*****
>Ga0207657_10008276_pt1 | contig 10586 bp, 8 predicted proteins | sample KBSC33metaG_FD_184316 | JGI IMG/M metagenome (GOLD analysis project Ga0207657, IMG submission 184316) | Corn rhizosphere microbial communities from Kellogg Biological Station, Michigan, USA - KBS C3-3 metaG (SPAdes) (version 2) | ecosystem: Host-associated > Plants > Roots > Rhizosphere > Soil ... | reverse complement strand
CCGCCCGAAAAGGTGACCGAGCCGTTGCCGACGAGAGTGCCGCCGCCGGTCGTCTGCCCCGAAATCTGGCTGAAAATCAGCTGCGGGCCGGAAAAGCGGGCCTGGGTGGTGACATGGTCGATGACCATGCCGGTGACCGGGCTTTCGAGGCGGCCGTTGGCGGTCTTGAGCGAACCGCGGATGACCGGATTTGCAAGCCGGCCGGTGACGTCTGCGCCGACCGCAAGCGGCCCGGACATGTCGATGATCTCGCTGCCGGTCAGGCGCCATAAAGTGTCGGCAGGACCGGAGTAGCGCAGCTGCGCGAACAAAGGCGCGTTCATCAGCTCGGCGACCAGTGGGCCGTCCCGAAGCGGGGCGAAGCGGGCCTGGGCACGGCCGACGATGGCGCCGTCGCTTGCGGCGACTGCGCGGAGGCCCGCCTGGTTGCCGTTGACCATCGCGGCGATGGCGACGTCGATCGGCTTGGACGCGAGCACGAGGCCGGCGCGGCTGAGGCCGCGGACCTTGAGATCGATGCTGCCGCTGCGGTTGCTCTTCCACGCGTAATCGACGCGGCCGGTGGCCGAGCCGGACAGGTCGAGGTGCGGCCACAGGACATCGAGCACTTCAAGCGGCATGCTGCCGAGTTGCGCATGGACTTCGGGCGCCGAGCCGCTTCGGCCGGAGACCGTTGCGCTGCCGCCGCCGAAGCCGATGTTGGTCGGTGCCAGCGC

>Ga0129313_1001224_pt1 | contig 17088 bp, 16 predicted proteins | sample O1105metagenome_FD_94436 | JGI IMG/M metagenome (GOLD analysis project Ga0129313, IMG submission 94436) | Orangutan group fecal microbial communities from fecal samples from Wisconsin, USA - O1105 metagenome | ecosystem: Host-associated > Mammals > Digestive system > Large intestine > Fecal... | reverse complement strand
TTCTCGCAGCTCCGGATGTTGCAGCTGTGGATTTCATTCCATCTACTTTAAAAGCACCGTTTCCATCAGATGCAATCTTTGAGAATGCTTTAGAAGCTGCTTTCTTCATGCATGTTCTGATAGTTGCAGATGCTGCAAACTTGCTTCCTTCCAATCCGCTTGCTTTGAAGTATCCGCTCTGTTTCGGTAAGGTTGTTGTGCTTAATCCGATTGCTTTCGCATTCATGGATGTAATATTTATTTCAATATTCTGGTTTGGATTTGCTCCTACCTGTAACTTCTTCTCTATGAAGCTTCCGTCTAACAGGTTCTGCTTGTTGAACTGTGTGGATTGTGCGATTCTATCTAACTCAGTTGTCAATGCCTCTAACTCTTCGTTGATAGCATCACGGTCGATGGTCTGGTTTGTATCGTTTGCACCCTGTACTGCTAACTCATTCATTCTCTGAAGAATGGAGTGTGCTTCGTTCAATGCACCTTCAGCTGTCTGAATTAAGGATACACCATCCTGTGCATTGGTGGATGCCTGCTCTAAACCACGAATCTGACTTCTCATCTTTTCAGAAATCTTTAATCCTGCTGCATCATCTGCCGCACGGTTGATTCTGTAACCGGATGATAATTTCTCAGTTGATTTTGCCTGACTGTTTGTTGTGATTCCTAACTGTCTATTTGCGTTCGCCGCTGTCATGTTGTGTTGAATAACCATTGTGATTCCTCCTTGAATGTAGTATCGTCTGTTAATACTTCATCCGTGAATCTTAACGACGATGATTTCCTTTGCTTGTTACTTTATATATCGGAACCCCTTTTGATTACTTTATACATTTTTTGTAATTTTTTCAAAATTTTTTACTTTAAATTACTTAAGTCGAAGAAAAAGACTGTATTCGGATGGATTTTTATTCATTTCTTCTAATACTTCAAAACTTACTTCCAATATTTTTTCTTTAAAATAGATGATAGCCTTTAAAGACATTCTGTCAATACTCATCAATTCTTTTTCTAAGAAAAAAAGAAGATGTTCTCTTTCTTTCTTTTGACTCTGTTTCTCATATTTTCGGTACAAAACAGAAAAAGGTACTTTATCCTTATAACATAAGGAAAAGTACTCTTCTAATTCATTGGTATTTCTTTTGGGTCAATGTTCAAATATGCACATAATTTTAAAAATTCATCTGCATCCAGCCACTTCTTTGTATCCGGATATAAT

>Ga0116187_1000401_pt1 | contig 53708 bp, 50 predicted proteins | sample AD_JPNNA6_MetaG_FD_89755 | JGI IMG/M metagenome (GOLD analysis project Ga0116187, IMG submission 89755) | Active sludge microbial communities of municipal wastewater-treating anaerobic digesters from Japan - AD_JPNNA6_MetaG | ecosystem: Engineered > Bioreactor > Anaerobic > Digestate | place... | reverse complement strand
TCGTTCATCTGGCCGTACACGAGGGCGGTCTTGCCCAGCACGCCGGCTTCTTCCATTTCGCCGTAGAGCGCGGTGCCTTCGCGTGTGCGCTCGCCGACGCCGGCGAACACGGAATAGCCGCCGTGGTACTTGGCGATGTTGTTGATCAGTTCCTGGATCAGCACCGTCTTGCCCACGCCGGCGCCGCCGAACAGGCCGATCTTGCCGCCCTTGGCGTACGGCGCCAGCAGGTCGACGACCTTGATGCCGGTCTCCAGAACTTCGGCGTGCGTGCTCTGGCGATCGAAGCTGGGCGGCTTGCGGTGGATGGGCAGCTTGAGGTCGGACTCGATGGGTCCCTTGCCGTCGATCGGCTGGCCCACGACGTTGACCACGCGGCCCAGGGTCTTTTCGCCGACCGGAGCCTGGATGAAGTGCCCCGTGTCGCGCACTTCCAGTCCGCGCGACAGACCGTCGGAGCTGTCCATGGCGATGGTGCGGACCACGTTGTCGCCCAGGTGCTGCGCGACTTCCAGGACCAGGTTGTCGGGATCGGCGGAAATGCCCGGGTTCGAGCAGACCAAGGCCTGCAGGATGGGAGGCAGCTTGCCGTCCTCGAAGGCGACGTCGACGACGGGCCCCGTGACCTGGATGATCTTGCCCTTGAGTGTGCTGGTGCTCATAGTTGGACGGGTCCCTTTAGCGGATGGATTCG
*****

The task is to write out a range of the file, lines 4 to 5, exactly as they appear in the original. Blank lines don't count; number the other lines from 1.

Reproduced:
TTCTCGCAGCTCCGGATGTTGCAGCTGTGGATTTCATTCCATCTACTTTAAAAGCACCGTTTCCATCAGATGCAATCTTTGAGAATGCTTTAGAAGCTGCTTTCTTCATGCATGTTCTGATAGTTGCAGATGCTGCAAACTTGCTTCCTTCCAATCCGCTTGCTTTGAAGTATCCGCTCTGTTTCGGTAAGGTTGTTGTGCTTAATCCGATTGCTTTCGCATTCATGGATGTAATATTTATTTCAATATTCTGGTTTGGATTTGCTCCTACCTGTAACTTCTTCTCTATGAAGCTTCCGTCTAACAGGTTCTGCTTGTTGAACTGTGTGGATTGTGCGATTCTATCTAACTCAGTTGTCAATGCCTCTAACTCTTCGTTGATAGCATCACGGTCGATGGTCTGGTTTGTATCGTTTGCACCCTGTACTGCTAACTCATTCATTCTCTGAAGAATGGAGTGTGCTTCGTTCAATGCACCTTCAGCTGTCTGAATTAAGGATACACCATCCTGTGCATTGGTGGATGCCTGCTCTAAACCACGAATCTGACTTCTCATCTTTTCAGAAATCTTTAATCCTGCTGCATCATCTGCCGCACGGTTGATTCTGTAACCGGATGATAATTTCTCAGTTGATTTTGCCTGACTGTTTGTTGTGATTCCTAACTGTCTATTTGCGTTCGCCGCTGTCATGTTGTGTTGAATAACCATTGTGATTCCTCCTTGAATGTAGTATCGTCTGTTAATACTTCATCCGTGAATCTTAACGACGATGATTTCCTTTGCTTGTTACTTTATATATCGGAACCCCTTTTGATTACTTTATACATTTTTTGTAATTTTTTCAAAATTTTTTACTTTAAATTACTTAAGTCGAAGAAAAAGACTGTATTCGGATGGATTTTTATTCATTTCTTCTAATACTTCAAAACTTACTTCCAATATTTTTTCTTTAAAATAGATGATAGCCTTTAAAGACATTCTGTCAATACTCATCAATTCTTTTTCTAAGAAAAAAAGAAGATGTTCTCTTTCTTTCTTTTGACTCTGTTTCTCATATTTTCGGTACAAAACAGAAAAAGGTACTTTATCCTTATAACATAAGGAAAAGTACTCTTCTAATTCATTGGTATTTCTTTTGGGTCAATGTTCAAATATGCACATAATTTTAAAAATTCATCTGCATCCAGCCACTTCTTTGTATCCGGATATAAT

>Ga0116187_1000401_pt1 | contig 53708 bp, 50 predicted proteins | sample AD_JPNNA6_MetaG_FD_89755 | JGI IMG/M metagenome (GOLD analysis project Ga0116187, IMG submission 89755) | Active sludge microbial communities of municipal wastewater-treating anaerobic digesters from Japan - AD_JPNNA6_MetaG | ecosystem: Engineered > Bioreactor > Anaerobic > Digestate | place... | reverse complement strand